I've not taken enough photos for daily posts this week, so here's a round-up of the activity in the woods. We had our friend Jim come and help us drink tea:
Actually, he worked really hard, setting up and pulling ropes, splitting logs and feeding the fire! Thanks Jim, much appreciated!
Here's the rope-pulling in action:
Here's the gap left after we were done:
If you're wondering why I've left a log propped up in a strange place, it's because it's got a lot of dead wood in it, and I thought it would be nice to leave it kind of standing:
Meanwhile Tracy was busy having a 'felling frenzy', knocking over 10 trees in under two hours:
I did some more work at the same spot later in the week, slowly advancing up us the hill:
On Friday I dealt with some edge trees. We had a fairly large Sweet Chestnut stool and wanted to leave the three largest stems on it to grow on to become larger, and also an Ash with three stems that we wanted to 'single' so it could grow on as well. Here's the result:
As you can see, the base of the Ash below where I removed the other two stems is pretty chunky:
and here's the big Chestnut stool:
I'm particularly keen on the stems on it as they're starting to develop the grooves in their bark which is so rare in our wood, as there's no mature Chestnut:
The logs are certainly piling up now, ready for future home heating:
It's still been a chilly week, though it warmed up a bit on Friday. No snow, but plenty of misty mornings:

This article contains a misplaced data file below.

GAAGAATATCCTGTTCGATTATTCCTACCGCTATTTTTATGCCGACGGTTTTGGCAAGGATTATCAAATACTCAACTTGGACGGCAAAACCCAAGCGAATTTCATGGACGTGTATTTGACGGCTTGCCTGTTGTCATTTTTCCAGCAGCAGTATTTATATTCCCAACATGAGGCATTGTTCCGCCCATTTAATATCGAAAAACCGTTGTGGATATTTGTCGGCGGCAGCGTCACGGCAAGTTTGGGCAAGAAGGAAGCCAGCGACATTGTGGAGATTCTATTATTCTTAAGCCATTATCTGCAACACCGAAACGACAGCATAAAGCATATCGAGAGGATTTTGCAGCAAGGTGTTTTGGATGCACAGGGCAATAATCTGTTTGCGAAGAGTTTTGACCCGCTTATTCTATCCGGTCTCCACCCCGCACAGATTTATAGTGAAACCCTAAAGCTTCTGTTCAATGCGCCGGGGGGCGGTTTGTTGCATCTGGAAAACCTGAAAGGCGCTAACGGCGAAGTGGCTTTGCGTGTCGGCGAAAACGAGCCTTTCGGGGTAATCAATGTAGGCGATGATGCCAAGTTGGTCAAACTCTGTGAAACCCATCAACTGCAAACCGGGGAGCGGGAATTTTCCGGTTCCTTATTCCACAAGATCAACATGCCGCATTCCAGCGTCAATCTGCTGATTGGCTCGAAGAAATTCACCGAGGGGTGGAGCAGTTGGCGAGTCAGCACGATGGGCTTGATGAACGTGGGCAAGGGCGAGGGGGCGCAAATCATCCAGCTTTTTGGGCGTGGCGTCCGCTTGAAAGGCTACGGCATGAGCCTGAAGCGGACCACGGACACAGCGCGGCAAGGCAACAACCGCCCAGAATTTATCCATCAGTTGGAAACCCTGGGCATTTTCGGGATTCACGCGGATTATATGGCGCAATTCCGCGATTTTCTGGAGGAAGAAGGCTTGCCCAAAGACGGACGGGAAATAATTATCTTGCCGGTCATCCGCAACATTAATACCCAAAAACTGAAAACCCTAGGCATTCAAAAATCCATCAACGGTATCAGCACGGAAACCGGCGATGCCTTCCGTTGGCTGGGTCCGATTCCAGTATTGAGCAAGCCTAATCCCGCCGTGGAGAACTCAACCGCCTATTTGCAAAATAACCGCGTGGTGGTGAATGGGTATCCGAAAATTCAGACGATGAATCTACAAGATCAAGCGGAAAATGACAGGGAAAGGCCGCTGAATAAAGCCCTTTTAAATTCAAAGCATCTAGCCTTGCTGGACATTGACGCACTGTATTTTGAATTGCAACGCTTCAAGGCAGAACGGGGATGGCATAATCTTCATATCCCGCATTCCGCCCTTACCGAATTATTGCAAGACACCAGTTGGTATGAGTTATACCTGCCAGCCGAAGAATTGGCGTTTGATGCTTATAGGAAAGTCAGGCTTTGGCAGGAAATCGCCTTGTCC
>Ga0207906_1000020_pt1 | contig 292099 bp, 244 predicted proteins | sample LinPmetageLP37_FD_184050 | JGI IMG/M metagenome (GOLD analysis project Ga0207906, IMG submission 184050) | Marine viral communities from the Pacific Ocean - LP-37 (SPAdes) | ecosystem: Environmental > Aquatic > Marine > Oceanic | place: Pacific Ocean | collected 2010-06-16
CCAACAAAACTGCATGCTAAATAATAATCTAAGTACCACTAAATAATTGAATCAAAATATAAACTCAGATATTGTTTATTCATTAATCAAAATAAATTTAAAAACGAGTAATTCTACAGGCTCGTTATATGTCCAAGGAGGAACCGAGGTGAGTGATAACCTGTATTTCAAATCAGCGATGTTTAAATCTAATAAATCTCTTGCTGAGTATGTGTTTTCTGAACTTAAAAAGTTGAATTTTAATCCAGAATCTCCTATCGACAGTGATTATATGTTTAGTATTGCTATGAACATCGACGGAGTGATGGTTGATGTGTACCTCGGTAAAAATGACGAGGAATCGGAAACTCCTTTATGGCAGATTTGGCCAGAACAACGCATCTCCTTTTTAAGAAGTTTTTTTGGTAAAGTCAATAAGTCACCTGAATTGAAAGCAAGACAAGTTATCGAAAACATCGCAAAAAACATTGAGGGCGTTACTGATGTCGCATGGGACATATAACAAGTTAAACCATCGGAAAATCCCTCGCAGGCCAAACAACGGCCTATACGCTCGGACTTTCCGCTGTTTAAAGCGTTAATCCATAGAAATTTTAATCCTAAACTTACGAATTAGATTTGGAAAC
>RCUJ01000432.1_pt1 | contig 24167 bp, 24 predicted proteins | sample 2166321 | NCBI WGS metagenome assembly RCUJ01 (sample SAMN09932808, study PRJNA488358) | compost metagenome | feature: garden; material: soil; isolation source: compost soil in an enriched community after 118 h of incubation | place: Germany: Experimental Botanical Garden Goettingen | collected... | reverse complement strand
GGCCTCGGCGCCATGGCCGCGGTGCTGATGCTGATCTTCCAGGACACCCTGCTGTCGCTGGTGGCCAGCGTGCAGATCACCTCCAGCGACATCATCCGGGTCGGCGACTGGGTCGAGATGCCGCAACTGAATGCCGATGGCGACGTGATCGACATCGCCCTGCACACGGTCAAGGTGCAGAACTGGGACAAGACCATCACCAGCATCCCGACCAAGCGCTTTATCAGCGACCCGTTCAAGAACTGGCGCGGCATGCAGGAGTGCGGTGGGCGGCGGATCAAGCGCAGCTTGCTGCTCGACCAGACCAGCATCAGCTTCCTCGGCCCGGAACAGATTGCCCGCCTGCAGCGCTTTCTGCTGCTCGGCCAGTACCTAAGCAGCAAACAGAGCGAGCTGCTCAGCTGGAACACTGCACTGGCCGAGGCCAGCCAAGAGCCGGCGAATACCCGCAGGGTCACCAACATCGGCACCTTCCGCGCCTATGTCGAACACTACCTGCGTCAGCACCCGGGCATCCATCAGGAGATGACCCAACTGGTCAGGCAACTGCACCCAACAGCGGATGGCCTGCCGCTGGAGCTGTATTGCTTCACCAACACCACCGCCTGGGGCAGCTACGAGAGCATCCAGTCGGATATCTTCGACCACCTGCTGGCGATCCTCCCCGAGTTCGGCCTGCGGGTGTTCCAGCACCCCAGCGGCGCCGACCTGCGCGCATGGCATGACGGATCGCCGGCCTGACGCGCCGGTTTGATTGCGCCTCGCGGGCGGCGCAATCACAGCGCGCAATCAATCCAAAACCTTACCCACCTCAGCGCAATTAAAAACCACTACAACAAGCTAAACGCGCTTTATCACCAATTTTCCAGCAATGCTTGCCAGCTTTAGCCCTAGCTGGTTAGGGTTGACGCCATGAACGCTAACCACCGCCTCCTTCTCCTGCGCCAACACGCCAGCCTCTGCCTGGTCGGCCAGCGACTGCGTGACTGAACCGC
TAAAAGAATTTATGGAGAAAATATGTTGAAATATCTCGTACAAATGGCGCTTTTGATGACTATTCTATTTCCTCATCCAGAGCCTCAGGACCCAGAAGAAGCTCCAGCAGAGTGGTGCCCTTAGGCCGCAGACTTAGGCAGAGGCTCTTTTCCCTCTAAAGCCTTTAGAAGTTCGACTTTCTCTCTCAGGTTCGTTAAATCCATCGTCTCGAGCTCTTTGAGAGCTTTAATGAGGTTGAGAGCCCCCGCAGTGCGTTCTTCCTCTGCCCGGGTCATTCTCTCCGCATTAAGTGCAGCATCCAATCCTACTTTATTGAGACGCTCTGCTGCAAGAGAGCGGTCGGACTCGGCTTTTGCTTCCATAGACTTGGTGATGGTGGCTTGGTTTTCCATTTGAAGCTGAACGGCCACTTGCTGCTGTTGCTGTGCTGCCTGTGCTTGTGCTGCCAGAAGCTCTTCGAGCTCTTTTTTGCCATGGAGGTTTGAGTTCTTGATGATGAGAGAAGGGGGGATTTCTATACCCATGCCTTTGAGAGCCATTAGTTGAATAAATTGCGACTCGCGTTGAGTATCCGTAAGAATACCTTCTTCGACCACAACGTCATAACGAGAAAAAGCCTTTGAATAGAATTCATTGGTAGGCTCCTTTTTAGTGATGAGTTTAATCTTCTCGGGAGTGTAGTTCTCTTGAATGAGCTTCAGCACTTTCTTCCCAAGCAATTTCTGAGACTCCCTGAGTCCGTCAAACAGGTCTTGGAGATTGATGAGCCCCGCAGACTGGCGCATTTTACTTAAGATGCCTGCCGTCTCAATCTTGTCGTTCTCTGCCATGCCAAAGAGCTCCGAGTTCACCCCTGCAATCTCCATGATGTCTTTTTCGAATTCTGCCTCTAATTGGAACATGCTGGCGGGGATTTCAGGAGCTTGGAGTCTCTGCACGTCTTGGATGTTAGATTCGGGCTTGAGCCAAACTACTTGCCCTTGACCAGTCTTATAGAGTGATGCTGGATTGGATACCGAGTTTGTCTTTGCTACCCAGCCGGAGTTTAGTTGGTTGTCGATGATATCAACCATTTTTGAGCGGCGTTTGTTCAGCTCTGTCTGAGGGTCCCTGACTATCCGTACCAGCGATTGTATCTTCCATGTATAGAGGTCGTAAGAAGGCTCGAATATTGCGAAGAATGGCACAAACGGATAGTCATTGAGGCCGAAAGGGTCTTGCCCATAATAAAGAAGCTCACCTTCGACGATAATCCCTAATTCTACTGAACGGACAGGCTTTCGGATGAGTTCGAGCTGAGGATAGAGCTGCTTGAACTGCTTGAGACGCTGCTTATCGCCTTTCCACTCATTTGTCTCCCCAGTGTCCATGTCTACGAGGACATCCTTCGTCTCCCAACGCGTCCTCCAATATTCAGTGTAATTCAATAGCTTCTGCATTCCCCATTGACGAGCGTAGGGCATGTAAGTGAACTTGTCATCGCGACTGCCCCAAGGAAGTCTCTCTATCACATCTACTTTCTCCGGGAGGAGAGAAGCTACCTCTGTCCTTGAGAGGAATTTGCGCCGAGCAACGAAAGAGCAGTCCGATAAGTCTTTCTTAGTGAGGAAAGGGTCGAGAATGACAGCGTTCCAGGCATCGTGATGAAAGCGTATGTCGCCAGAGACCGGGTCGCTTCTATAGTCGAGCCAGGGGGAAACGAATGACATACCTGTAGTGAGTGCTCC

The Pheasants are out in force in the woods now. I know a lot just live around the woods, but I wonder if some are released for a shoot in the area, and end up in our wood.
This one managed to land in our dead hedge, only to find that twigs weren't really strong enough for him to stay there:
And of course the Robins have got accustomed to us working again, and follow us around looking for bugs we might have disturbed:
If I can find some time on a brighter day, I hope to get some better bird photos at our feeder. I've been experimenting with attaching my cameras to the smaller of my two telescopes. I've used them with the big telescope before for astrophotography, getting pictures like these of Saturn, the Moon and the Orion Nebula:
However, that telescope is a bit big to take to the woods, so I finally got around to seeing how well the cameras worked with the small telescope, which could be taken to the woods. The SLR can only be fitted to the telescope in prime focus mode, which basically means no lens on the camera and no eyepiece in the telescope, and the results were a bit disappointing, as you can see in this picture of a starling, admittedly taken at about 50m:
Anyway, the other method is afocal, which means you have an eyepiece in the telescope and use an adaptor to clamp the camera onto the eyepiece. This won't work with the SLR, and it'd probably be too heavy, so it's only for the compact. However, because there's an eyepiece, the magnification can be much lower, so I got some better pictures. A Collared Dove at 50m:
and a Sparrow at 15m:
I still need to play around with the settings some more, but if I can find the time on a sunny day, I might get some good pics, especially going into the Spring.